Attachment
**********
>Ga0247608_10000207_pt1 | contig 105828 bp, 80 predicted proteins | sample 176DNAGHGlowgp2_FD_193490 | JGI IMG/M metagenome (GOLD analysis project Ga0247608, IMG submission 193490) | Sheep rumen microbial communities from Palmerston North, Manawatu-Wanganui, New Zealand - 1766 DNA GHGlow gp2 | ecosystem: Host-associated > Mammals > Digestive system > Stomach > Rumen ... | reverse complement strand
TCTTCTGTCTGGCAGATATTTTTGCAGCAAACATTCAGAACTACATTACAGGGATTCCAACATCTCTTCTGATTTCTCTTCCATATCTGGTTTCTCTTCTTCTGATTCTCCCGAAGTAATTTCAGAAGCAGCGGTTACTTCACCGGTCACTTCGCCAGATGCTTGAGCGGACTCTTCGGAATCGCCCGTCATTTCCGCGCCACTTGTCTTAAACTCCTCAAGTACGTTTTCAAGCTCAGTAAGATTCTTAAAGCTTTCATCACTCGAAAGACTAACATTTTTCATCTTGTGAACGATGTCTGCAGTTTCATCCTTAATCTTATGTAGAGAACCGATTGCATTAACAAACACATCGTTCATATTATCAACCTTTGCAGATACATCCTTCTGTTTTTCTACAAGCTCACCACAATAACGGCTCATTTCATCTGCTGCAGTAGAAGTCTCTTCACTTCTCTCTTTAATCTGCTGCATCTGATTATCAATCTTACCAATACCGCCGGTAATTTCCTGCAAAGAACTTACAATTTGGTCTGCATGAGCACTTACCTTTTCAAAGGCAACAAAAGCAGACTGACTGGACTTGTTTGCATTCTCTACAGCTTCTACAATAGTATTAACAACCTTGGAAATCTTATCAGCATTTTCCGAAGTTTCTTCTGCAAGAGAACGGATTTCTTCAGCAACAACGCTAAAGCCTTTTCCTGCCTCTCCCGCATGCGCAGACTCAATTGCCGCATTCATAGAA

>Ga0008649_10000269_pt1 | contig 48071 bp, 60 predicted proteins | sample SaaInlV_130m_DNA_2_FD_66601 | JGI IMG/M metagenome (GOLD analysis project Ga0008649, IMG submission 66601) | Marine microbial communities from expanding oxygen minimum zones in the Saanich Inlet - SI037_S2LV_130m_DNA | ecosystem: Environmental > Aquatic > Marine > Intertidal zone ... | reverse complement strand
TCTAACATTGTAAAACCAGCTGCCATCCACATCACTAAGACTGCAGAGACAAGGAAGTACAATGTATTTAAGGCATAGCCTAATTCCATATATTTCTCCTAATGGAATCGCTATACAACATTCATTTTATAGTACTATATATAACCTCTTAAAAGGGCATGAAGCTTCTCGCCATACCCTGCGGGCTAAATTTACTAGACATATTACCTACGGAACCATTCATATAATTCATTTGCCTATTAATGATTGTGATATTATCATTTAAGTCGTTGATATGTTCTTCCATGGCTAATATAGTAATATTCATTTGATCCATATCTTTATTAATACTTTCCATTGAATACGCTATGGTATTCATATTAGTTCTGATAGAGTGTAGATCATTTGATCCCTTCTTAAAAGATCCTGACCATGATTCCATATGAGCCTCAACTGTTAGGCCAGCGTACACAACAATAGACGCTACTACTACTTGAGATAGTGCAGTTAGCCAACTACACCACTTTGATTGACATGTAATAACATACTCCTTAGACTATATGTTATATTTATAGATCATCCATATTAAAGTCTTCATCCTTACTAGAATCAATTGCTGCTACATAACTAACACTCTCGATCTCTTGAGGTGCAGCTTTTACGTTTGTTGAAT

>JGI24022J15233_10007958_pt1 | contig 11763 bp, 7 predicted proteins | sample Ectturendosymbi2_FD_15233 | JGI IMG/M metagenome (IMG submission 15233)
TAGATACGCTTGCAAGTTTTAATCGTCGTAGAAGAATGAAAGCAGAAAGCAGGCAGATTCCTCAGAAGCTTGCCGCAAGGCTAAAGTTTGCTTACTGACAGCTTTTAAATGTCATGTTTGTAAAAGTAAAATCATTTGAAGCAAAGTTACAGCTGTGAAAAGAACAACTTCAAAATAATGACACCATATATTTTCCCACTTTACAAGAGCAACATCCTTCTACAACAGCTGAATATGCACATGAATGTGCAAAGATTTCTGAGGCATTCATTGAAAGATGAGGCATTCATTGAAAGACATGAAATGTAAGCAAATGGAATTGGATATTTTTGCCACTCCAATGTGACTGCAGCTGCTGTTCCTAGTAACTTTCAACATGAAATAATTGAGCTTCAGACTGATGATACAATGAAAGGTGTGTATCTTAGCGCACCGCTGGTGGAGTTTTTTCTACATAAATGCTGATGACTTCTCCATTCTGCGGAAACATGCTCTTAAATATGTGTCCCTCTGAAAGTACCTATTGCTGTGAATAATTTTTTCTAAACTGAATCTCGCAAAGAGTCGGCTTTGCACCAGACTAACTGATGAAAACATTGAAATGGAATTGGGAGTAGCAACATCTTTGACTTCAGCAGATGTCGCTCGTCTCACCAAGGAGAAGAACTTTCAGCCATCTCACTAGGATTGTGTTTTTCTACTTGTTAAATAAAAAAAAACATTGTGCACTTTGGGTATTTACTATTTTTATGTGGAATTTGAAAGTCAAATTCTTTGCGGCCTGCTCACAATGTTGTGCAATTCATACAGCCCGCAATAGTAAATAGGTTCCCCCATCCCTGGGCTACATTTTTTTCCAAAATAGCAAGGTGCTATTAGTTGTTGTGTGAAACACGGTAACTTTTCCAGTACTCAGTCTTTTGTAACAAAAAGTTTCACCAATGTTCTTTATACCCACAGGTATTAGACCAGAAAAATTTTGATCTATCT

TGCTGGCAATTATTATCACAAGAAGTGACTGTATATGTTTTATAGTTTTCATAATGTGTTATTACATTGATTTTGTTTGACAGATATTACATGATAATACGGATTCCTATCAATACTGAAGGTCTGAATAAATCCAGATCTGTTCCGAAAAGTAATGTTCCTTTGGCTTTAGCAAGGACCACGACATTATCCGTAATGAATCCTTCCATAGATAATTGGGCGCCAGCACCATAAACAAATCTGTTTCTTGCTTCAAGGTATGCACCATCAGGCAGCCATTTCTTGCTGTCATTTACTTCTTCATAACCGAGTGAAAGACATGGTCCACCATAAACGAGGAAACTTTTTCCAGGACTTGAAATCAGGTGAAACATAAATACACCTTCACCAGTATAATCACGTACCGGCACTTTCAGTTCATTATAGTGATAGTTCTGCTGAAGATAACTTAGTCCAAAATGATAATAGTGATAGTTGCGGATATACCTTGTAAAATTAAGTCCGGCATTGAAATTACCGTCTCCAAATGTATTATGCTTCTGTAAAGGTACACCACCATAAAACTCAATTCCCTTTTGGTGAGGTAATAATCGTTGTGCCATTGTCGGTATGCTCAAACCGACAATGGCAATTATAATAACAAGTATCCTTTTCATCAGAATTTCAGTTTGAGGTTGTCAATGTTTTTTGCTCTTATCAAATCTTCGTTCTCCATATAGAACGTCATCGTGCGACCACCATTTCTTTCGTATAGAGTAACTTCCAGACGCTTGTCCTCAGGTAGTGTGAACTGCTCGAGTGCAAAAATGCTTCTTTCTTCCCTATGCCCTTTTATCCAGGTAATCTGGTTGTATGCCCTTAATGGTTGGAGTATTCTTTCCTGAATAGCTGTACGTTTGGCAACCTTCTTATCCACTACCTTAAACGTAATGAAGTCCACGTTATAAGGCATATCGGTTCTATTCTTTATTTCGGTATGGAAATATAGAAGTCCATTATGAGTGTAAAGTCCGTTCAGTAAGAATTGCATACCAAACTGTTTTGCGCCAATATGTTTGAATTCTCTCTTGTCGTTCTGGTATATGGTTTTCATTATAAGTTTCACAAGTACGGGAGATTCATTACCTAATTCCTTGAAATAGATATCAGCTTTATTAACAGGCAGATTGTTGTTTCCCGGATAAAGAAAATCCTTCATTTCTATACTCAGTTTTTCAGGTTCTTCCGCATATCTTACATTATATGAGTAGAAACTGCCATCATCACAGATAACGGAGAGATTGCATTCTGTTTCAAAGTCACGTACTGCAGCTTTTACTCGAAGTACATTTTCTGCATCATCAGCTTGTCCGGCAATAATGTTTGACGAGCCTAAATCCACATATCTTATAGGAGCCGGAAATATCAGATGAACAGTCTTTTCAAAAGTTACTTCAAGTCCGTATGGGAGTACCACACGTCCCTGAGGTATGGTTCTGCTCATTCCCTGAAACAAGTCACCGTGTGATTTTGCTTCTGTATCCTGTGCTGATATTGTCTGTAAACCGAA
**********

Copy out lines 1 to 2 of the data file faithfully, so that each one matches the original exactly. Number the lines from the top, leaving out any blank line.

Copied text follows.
>Ga0247608_10000207_pt1 | contig 105828 bp, 80 predicted proteins | sample 176DNAGHGlowgp2_FD_193490 | JGI IMG/M metagenome (GOLD analysis project Ga0247608, IMG submission 193490) | Sheep rumen microbial communities from Palmerston North, Manawatu-Wanganui, New Zealand - 1766 DNA GHGlow gp2 | ecosystem: Host-associated > Mammals > Digestive system > Stomach > Rumen ... | reverse complement strand
TCTTCTGTCTGGCAGATATTTTTGCAGCAAACATTCAGAACTACATTACAGGGATTCCAACATCTCTTCTGATTTCTCTTCCATATCTGGTTTCTCTTCTTCTGATTCTCCCGAAGTAATTTCAGAAGCAGCGGTTACTTCACCGGTCACTTCGCCAGATGCTTGAGCGGACTCTTCGGAATCGCCCGTCATTTCCGCGCCACTTGTCTTAAACTCCTCAAGTACGTTTTCAAGCTCAGTAAGATTCTTAAAGCTTTCATCACTCGAAAGACTAACATTTTTCATCTTGTGAACGATGTCTGCAGTTTCATCCTTAATCTTATGTAGAGAACCGATTGCATTAACAAACACATCGTTCATATTATCAACCTTTGCAGATACATCCTTCTGTTTTTCTACAAGCTCACCACAATAACGGCTCATTTCATCTGCTGCAGTAGAAGTCTCTTCACTTCTCTCTTTAATCTGCTGCATCTGATTATCAATCTTACCAATACCGCCGGTAATTTCCTGCAAAGAACTTACAATTTGGTCTGCATGAGCACTTACCTTTTCAAAGGCAACAAAAGCAGACTGACTGGACTTGTTTGCATTCTCTACAGCTTCTACAATAGTATTAACAACCTTGGAAATCTTATCAGCATTTTCCGAAGTTTCTTCTGCAAGAGAACGGATTTCTTCAGCAACAACGCTAAAGCCTTTTCCTGCCTCTCCCGCATGCGCAGACTCAATTGCCGCATTCATAGAA